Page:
19 Comments

  1. kev

    Jun 18, 2019 at 10:09 pm

    i wouldn’t buy clubs. the best way to regain whatever distance you had most likely relates to fitness and flexibility. i lost lots of distance because i’ve gotten overweight by 25 pounds. with that weight gain i lost lots of flexibility. i’ve gone on a exercise program doing medium weights strengthening, stretching, swimming…..i’ve gotten few of the distance i lost back. the other lost yardages lost is from not enough shaft lean. i’ve got in a rut of going up on the ball. once i fix that i should be back to default mode.

  2. Handicapped Handicap

    Jun 16, 2019 at 11:31 pm

    Grab a longer club and when someone asks what you hit always reply with “sand wedge”

  3. Rich

    Jun 9, 2019 at 10:16 pm

    You play the clubs your clubfitter fits you for, based on your personal swing characteristics.

  4. that way

    Jun 9, 2019 at 3:33 pm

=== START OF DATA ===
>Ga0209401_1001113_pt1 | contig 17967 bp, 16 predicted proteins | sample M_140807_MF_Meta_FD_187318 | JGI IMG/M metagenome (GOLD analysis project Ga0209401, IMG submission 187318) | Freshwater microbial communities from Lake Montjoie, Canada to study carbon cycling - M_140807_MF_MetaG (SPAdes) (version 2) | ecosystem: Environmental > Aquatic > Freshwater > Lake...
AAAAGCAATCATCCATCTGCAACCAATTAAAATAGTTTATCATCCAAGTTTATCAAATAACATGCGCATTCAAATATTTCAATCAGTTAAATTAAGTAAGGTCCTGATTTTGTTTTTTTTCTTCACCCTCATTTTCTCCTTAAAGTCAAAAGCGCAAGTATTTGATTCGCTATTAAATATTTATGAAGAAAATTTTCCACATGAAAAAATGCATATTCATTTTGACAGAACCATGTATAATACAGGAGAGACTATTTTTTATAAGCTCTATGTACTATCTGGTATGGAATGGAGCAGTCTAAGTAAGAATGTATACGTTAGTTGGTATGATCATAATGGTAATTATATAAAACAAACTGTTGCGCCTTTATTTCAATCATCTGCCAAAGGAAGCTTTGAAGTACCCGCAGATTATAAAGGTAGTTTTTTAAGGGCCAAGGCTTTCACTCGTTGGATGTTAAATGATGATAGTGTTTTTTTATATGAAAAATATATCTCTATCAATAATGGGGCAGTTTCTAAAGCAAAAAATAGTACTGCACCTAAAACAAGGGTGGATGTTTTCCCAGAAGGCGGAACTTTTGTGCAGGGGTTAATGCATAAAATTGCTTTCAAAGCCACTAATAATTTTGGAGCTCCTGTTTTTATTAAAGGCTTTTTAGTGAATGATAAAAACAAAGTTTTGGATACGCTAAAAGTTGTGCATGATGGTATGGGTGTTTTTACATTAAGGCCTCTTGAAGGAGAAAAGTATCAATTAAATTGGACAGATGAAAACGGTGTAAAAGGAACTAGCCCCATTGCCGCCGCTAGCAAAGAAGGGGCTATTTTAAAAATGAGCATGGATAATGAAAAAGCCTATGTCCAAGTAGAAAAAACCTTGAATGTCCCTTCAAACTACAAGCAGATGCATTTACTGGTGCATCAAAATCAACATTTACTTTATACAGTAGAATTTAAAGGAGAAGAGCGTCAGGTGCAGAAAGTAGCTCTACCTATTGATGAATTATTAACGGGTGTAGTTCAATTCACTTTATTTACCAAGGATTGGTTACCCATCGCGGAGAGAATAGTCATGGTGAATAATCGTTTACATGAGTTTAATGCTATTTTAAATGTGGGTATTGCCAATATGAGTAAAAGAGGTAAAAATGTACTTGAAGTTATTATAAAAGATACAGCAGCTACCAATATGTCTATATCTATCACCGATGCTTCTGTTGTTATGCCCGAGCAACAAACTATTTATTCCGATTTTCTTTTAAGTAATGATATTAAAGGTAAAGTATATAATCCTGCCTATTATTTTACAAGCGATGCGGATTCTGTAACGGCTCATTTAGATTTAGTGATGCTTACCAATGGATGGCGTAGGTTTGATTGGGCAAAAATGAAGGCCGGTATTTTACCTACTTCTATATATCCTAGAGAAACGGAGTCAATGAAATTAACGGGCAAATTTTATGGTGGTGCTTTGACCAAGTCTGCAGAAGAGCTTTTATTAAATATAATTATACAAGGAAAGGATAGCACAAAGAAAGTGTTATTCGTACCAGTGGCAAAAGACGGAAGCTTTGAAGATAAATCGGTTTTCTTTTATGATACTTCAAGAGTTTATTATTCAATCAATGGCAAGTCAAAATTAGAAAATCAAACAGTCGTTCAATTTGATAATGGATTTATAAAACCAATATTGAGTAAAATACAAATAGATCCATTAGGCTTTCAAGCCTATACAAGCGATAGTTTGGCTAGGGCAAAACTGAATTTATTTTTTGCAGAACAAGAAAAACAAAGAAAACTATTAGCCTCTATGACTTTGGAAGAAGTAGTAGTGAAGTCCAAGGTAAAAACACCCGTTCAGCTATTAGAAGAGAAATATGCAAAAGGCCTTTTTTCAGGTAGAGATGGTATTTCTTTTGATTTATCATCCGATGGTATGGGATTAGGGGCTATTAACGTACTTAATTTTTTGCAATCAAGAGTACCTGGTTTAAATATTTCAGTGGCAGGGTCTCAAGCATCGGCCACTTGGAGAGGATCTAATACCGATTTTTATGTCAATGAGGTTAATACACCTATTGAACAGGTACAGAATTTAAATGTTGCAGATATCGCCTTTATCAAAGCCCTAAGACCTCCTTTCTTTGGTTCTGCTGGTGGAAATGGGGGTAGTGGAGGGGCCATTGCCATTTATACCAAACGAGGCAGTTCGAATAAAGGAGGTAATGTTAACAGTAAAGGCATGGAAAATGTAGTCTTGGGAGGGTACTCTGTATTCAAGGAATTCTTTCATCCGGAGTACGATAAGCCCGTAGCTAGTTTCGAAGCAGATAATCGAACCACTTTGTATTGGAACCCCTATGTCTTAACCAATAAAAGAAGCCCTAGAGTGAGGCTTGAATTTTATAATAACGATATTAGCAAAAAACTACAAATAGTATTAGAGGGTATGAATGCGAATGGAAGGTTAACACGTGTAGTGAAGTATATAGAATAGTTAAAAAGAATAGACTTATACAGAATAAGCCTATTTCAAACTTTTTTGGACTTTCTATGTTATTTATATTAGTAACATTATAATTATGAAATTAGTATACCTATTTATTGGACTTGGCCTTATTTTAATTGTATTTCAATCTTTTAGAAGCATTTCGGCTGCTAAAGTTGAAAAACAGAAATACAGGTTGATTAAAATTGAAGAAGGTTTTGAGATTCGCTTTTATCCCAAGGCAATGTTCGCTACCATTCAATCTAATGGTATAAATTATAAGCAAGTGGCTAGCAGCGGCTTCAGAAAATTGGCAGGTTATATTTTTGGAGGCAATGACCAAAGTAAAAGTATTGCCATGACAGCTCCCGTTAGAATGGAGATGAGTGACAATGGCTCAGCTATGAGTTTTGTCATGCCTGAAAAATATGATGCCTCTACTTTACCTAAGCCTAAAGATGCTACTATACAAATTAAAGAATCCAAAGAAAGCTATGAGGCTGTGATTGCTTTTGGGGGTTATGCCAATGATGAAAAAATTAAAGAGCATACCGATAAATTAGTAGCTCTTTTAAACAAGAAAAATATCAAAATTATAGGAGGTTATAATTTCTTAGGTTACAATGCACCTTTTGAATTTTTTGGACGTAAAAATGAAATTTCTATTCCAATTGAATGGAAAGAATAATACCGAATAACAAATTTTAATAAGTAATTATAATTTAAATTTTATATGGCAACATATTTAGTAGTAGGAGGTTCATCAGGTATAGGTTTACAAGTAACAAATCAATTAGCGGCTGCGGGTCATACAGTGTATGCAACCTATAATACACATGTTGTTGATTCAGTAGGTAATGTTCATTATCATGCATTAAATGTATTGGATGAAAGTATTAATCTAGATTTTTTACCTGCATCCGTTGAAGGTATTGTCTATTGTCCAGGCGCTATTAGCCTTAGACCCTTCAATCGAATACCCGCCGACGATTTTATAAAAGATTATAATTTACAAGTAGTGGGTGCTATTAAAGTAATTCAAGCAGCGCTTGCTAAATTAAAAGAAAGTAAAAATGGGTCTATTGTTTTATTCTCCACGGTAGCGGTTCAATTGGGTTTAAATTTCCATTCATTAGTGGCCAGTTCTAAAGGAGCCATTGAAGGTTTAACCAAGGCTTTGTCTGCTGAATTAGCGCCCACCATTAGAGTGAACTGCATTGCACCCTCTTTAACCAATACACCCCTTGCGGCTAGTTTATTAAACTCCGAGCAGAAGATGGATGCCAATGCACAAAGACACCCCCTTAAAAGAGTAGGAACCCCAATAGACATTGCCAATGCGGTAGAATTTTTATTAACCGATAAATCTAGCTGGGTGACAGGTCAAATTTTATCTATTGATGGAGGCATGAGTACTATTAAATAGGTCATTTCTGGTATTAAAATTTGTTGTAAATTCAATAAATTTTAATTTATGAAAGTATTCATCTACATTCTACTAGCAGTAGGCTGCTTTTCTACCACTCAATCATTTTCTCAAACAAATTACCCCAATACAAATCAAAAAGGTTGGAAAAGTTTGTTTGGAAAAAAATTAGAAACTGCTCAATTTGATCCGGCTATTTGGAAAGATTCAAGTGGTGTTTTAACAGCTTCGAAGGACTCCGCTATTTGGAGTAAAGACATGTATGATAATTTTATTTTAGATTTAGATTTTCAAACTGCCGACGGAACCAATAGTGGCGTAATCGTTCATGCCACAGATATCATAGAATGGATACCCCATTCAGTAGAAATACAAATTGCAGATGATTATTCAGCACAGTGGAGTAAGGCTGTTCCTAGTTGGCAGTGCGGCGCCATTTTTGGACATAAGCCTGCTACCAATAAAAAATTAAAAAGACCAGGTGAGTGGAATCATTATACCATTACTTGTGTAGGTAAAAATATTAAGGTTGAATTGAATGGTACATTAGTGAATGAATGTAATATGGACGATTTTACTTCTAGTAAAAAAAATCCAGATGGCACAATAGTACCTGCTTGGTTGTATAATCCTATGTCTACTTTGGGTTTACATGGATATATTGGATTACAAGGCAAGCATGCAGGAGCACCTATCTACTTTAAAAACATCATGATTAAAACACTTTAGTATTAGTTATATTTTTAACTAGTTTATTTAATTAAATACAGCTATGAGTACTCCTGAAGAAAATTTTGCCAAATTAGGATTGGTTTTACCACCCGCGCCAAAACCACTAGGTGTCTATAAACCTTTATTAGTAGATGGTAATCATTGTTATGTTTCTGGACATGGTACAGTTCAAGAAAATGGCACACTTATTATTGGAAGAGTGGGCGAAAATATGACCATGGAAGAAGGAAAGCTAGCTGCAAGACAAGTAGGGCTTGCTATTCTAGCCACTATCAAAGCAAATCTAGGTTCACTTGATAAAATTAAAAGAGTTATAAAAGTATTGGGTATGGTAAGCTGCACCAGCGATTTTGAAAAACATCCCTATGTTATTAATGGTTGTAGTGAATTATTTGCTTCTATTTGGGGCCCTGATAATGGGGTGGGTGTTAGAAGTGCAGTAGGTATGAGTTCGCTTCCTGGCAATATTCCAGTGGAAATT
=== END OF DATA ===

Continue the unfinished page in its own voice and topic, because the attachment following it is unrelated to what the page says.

Go get custom fit and custom built… Duh.

  5. Jim

    Jun 9, 2019 at 10:07 am

    Most major club producers are offering distance irons. I suggest picking the heads you like the looks of then demoing those heads with both steel and graphite shafts to see which irons perform the best. An y good club fitter should be able to let you do this, and if you buy the clubs, the fitting is free. Some of these distance irons are Callaway RogueX, Titleist AP3, Ping G700, etc.

  6. SoonerSlim

    Jun 9, 2019 at 9:57 am

    Most of the major club manufacturers are producing a club that is designed with lower lofts for greater distance. For example, Callaway has the Rogue X, Titlelist the AP3, and Ping the G700s. I suggest two things for buying new clubs: First, if you’re like me, pick the club heads you like the looks of, then demo all of them to see which gives you the best performance. Try to demo them with both steel and graphite shafts. You can usually do this with an accomplished fitter, and it you buy the clubs, then the fitting is free.

  7. Matthew Hill

    Jun 9, 2019 at 8:38 am

    Doesn’t anyone realize today’s lofts on clubs are average 2 clubs stronger. pw were always 48 degrees now callaway etc are 41 degrees. Duh! anyone should should hit today’s club longer. Simple reason to upgrade.

  8. Howard Clark

    Jun 9, 2019 at 8:01 am